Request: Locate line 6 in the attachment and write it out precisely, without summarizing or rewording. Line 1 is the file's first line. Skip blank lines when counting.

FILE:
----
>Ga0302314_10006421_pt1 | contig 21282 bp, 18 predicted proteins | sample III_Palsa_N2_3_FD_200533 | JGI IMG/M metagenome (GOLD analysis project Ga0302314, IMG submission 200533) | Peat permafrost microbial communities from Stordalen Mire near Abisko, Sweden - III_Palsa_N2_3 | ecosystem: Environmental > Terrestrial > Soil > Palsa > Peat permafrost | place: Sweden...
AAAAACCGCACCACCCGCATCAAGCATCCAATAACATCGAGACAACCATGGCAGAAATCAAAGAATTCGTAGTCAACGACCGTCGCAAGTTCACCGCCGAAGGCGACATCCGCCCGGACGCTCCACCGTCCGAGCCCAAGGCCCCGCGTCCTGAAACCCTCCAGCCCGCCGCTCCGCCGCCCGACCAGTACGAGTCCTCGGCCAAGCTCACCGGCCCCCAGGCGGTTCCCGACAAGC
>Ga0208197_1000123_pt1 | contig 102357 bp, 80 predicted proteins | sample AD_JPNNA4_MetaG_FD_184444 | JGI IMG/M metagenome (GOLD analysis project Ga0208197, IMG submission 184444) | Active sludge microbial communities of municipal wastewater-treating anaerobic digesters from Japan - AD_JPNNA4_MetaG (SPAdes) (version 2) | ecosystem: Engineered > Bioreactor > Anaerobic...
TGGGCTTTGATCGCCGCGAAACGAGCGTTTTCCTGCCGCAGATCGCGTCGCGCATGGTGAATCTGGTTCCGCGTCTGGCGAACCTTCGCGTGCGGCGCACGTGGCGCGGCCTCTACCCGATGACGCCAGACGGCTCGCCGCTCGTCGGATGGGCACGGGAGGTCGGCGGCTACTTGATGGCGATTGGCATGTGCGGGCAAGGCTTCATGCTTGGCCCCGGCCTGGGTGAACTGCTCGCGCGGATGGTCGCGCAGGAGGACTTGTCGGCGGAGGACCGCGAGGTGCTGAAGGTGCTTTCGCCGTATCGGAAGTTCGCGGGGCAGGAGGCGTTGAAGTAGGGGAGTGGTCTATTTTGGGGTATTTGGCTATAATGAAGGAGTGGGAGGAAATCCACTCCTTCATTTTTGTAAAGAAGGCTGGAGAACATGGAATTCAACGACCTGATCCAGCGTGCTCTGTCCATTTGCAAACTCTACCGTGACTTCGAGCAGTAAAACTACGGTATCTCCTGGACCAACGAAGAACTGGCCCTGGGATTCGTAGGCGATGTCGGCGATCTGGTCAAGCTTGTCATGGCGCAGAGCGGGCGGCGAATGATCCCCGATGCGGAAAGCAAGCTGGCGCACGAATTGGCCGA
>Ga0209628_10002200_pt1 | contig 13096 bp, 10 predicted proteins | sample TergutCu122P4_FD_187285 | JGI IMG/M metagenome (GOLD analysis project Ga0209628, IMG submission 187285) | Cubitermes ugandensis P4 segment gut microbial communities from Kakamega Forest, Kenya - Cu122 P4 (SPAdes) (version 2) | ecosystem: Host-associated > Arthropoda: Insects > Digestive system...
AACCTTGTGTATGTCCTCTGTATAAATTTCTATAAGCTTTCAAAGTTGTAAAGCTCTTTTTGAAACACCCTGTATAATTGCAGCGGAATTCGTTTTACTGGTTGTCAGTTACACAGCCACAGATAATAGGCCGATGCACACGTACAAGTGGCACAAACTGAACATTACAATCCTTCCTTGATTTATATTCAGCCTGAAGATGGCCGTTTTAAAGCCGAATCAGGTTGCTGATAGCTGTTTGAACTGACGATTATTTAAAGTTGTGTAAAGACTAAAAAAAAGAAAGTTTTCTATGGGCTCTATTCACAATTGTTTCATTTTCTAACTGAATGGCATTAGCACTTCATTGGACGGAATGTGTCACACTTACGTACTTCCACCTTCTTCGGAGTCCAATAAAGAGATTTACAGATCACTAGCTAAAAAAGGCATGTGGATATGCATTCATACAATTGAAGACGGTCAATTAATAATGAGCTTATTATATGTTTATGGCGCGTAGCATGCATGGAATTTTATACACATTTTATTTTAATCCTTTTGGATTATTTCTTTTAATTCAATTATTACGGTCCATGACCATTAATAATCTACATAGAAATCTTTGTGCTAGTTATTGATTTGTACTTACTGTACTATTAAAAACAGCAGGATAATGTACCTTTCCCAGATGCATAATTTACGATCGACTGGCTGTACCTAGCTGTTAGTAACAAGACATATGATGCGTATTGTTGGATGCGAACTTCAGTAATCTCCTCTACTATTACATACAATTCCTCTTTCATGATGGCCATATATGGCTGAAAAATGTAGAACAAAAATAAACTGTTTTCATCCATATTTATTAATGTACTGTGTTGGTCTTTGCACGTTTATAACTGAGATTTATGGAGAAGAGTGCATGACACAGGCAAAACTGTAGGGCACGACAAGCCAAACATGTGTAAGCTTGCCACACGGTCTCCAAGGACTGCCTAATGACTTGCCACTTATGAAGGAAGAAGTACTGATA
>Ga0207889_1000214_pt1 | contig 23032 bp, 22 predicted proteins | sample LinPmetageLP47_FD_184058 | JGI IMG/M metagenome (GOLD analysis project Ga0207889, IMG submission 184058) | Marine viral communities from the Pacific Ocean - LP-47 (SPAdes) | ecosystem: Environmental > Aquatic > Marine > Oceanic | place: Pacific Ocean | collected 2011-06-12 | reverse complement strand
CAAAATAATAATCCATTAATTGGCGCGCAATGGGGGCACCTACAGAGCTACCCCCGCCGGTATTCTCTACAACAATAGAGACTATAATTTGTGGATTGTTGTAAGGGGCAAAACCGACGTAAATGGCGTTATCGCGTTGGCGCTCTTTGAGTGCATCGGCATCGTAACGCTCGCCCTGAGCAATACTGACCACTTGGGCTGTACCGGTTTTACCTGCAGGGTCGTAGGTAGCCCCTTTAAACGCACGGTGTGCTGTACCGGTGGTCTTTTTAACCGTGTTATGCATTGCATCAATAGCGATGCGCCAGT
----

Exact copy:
AACCTTGTGTATGTCCTCTGTATAAATTTCTATAAGCTTTCAAAGTTGTAAAGCTCTTTTTGAAACACCCTGTATAATTGCAGCGGAATTCGTTTTACTGGTTGTCAGTTACACAGCCACAGATAATAGGCCGATGCACACGTACAAGTGGCACAAACTGAACATTACAATCCTTCCTTGATTTATATTCAGCCTGAAGATGGCCGTTTTAAAGCCGAATCAGGTTGCTGATAGCTGTTTGAACTGACGATTATTTAAAGTTGTGTAAAGACTAAAAAAAAGAAAGTTTTCTATGGGCTCTATTCACAATTGTTTCATTTTCTAACTGAATGGCATTAGCACTTCATTGGACGGAATGTGTCACACTTACGTACTTCCACCTTCTTCGGAGTCCAATAAAGAGATTTACAGATCACTAGCTAAAAAAGGCATGTGGATATGCATTCATACAATTGAAGACGGTCAATTAATAATGAGCTTATTATATGTTTATGGCGCGTAGCATGCATGGAATTTTATACACATTTTATTTTAATCCTTTTGGATTATTTCTTTTAATTCAATTATTACGGTCCATGACCATTAATAATCTACATAGAAATCTTTGTGCTAGTTATTGATTTGTACTTACTGTACTATTAAAAACAGCAGGATAATGTACCTTTCCCAGATGCATAATTTACGATCGACTGGCTGTACCTAGCTGTTAGTAACAAGACATATGATGCGTATTGTTGGATGCGAACTTCAGTAATCTCCTCTACTATTACATACAATTCCTCTTTCATGATGGCCATATATGGCTGAAAAATGTAGAACAAAAATAAACTGTTTTCATCCATATTTATTAATGTACTGTGTTGGTCTTTGCACGTTTATAACTGAGATTTATGGAGAAGAGTGCATGACACAGGCAAAACTGTAGGGCACGACAAGCCAAACATGTGTAAGCTTGCCACACGGTCTCCAAGGACTGCCTAATGACTTGCCACTTATGAAGGAAGAAGTACTGATA